The Shen Yun Experience

Business people turn out for final show at Sony Centre
January 26, 2015 Updated: May 3, 2015

TORONTO—In the city some see as Canada’s economic engine, business people abound and on Sunday afternoon many came out to see classical Chinese dancing with universal values.

It’s not so much a message as the essence of a culture that dates back 5,000 years, when art, literature, music, and dance were all divinely inspired. Reviving this culture is the founding mission of Shen Yun Performing Arts, which staged its last Canadian show of its 2015 world tour at the Sony Centre on Jan 25.

Keldon Drudge, the CEO of a small firm that does derivative valuations, brought his two daughters to see the performance.

“It was spectacular,” he said. “We loved it.”

“The athleticism of the dancers was really outstanding and I thought that the costumes were extremely beautiful.”

“And the music of course—it was beautiful. Everything worked very well together.”

China’s traditional culture was rooted in principles like reverence for the divine, compassion, and propriety and justice. Many of Shen Yun’s dances are based on stories from China’s rich history, as well as literary classics and famous legends.

Mr. Drudge didn’t recognize any of the stories in the performance, some of which are very famous in China but relatively unknown elsewhere. They are tales of courage, or heroism in the face of corruption, or good overcoming evil, oftentimes with the help of divine intervention.

“They carry you away. They’re quite lovely,” he said.

Shen Yun’s stories are filled with universal values that have meaning even today, he added.

“They’ll always be relevant as long as there are people,” he said.

“There are commonalities and legends from all around the world, and I think they were those things—courage and compassion and appreciation of beauty–all of those things.”

‘Such a Beautiful Culture’

Randy and Laura Williamson were there too. Mr. Williamson is the president of a construction business in Ohio and maintains a home in Toronto.

We love it. It’s phenomenal.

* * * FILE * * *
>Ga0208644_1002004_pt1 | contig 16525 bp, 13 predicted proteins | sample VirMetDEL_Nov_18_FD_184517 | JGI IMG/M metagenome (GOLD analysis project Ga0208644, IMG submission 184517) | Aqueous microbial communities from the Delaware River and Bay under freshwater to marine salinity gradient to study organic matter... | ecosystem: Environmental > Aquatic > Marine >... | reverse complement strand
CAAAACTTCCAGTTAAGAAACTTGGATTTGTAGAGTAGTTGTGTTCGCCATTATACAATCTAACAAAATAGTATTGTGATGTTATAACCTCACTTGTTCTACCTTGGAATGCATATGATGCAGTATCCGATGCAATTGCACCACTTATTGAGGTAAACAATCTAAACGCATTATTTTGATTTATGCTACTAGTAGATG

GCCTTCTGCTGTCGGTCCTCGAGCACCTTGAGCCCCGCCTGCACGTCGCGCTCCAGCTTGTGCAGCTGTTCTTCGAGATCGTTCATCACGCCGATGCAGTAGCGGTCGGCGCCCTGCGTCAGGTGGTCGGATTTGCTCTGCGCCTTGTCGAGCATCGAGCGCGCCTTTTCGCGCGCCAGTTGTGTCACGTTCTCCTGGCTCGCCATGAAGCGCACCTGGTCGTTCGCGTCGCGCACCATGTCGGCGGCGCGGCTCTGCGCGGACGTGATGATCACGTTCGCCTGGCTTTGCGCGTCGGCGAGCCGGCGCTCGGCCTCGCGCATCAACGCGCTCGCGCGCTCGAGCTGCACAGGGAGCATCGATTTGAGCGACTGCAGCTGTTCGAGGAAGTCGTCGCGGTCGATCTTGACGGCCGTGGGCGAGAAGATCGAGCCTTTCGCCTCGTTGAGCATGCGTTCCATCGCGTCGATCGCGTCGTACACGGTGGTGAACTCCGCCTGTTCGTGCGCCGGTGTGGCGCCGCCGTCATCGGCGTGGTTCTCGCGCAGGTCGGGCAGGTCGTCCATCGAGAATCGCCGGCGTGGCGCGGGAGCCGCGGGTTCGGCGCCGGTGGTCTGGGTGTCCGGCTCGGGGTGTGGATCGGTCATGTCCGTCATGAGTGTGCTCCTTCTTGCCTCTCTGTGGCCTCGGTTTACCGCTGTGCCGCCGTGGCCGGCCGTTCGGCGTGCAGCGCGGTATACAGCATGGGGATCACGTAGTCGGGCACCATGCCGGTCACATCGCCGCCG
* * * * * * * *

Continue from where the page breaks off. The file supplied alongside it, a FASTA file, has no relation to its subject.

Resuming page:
— Randy Williamson
“We love it. It’s phenomenal. The colours, the grace … and it’s such a beautiful culture. I can’t explain it, but it’s really, really, really nice,” he said.

Shen Yun left him feeling happy and peaceful, he said. There were some things he would definitely remember.

“The dedication to getting everything just perfect and just the gracefulness and the peacefulness of it” was one example, he said.

Another was the fact that the world’s premier classical Chinese dance company can wow audiences in every country in the world, except for the one whose culture it is trying to revive.

“That it’s not allowed in China is really kind of moving. It’s hard to understand that. So it’s an eye-opener I guess.”

“I just didn’t think that that was going on in China still.”

Shen Yun’s performance is rooted in the virtues espoused by China’s three religious: Confucianism, Buddhism and Daoism. These beliefs formed the bedrock of Chinese society but were also seen as the greatest threat to communist ideology. Therefore, after the Chinese Communist Party came to power in China in 1949 it carried out a series of campaigns to extinguish the original beliefs, culminating in the Great Cultural Revolution in the ’60s and ’70s.

‘It’s Just So Precise’

Laura Williamson said she was stunned by the performance. She is now an illustrator and graphic designer, but is also a soprano and was once a singer of some acclaim who performed in productions of West Side Story, Les Miserables, Fiddler on the Roof, and more.

“I loved it,” she said. “I gasped, I smiled, I laughed at some of the parts; it was funny. It is beautiful, amazing.

“It’s just so precise—every single movement.”

I love art and seeing that combination of music, movement, dance, and the story too.
— Laura Williamson
“I love art and seeing that combination of music, movement, dance, and the story too.”

It is the kind of reaction people leaving the theatre that afternoon shared; others interviewed by the Epoch Times had similar reactions, some also contemplating the deeper qualities of the performance.

“It’s absolutely amazing,” said Jim Foshay, now retired after owning his own bar.

“It’s just fantastic, its amazing, it’s emotional, It’s the kind of thing that you really want to come and see just to appreciate it.”

He saw lessons of compassion in the show, values that had meaning in the modern world.

“It makes you think about things before you do them so you don’t do the wrong thing,” he said.

Reporting by Madalina Hubert, Quincy Yu, and NTD

New York-based Shen Yun Performing Arts has four touring companies that perform around the world. Shen Yun’s International Company wrapped up its Canadian tour in Toronto on Jan. 25. As part of its extensive tour of the U.S., Shen Yun will perform in Detroit from Feb. 5-8. For more information, visit

The Epoch Times considers Shen Yun Performing Arts the significant cultural event of our time. We have proudly covered audience reaction since Shen Yun’s inception in 2006.